The new Church Year begins by focusing on the humble coming of our Lord. “Look, your King comes to you, humble, and riding on a donkey, on a colt, the foal of a donkey” (Mt. 21:5; Gospel Lesson). Even as He was born in a lowly manger, so Jesus rides into Jerusalem on a beast of burden. For He bears the sin of the world. He is the Son of David riding to His enthronement on the cross, where He shows Himself to be “The Lord Our Righteousness” (Jer. 23:5–6; First Lesson). Our Lord still comes in great humility to deliver His righteousness to us in the Word and Sacraments. Before receiving Christ’s body and blood, we also sing, “Blessed is he who comes in the name of the Lord! Hosanna in the highest!” (Matt. 21:9) And as we receive the Sacrament, we set our hearts on His return in glory, for “our salvation is nearer now than when we first believed” (Rom. 13:11; Second Lesson).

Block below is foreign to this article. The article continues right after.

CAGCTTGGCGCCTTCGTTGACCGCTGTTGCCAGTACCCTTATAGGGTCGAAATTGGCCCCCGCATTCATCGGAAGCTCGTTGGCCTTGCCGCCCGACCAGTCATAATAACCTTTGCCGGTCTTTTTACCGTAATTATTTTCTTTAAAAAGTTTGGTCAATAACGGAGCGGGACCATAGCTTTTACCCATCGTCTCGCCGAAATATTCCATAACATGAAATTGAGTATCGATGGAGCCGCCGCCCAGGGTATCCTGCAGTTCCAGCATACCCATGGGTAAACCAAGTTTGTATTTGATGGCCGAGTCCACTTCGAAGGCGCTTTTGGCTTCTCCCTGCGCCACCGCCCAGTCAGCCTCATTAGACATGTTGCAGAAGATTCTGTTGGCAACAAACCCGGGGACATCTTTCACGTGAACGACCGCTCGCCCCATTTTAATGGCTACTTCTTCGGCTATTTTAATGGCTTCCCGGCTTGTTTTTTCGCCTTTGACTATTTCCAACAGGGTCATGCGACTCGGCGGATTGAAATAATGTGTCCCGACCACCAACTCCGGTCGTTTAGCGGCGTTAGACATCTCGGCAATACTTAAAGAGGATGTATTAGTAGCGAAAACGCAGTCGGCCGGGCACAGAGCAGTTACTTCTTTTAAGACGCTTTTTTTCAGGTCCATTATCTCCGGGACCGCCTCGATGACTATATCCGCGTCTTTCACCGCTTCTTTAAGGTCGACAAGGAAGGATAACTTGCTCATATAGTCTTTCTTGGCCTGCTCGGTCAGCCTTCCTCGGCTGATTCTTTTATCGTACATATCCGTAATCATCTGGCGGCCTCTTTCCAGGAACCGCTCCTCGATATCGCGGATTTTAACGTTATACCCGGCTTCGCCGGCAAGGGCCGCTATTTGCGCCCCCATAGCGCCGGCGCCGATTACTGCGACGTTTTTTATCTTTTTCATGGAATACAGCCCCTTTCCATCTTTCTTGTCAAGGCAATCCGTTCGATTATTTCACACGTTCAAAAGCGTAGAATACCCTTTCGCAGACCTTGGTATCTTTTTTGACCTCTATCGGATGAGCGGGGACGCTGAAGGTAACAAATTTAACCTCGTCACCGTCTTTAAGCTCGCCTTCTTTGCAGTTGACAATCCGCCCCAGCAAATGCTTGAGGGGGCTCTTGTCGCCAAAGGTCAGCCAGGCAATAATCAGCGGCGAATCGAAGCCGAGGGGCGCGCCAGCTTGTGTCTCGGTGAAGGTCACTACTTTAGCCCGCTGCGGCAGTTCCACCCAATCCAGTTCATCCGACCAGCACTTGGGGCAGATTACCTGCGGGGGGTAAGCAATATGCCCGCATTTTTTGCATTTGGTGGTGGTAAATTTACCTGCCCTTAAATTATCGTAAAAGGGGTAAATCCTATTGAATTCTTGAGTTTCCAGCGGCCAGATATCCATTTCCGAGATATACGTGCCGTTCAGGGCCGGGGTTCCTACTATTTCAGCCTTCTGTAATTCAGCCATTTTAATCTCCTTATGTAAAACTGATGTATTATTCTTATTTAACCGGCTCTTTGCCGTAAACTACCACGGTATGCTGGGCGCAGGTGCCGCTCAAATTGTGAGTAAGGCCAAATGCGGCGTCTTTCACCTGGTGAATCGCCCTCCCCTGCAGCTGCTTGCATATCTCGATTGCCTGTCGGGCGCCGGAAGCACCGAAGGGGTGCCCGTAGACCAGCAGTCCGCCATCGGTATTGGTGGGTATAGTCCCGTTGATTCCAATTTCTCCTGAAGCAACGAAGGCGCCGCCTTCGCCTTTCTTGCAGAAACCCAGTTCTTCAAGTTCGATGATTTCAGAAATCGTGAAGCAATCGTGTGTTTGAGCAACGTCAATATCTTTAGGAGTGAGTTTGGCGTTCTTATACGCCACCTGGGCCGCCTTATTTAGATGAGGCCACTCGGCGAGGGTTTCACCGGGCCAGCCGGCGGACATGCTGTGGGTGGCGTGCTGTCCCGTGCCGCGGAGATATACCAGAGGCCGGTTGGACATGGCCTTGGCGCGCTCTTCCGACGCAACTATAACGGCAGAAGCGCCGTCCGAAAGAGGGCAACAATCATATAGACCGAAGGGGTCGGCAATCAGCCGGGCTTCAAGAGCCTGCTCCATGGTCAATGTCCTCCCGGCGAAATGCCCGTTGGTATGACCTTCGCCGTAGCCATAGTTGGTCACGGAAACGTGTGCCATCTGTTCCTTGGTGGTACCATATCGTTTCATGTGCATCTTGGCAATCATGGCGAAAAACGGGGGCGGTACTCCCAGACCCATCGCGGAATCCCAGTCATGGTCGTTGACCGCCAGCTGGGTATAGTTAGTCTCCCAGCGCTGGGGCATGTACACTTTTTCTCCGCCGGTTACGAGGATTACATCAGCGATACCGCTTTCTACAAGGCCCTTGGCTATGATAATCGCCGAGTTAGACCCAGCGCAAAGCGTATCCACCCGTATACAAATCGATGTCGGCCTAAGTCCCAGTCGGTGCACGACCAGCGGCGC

The First Sunday of Advent is traditionally known as Ad Te Levavi, which are the first Latin words of the Historic Introit assigned to this Sunday from Psalm 25. Ad Te Levavi means “to you, I have lifted up” (Ad te levavi animam meam Dominum = “to you, O Lord, I have lifted up my soul"). An Introit is a chanted or spoken psalm that traditionally followed the Confession and Absolution and preceded the Salutation (“The Lord be with you.”) that begins our Service of the Word (p. 7). Introit means “entrance,” and it was during this psalm that the pastor or priest and those involved in the service would “enter” the chancel and altar area.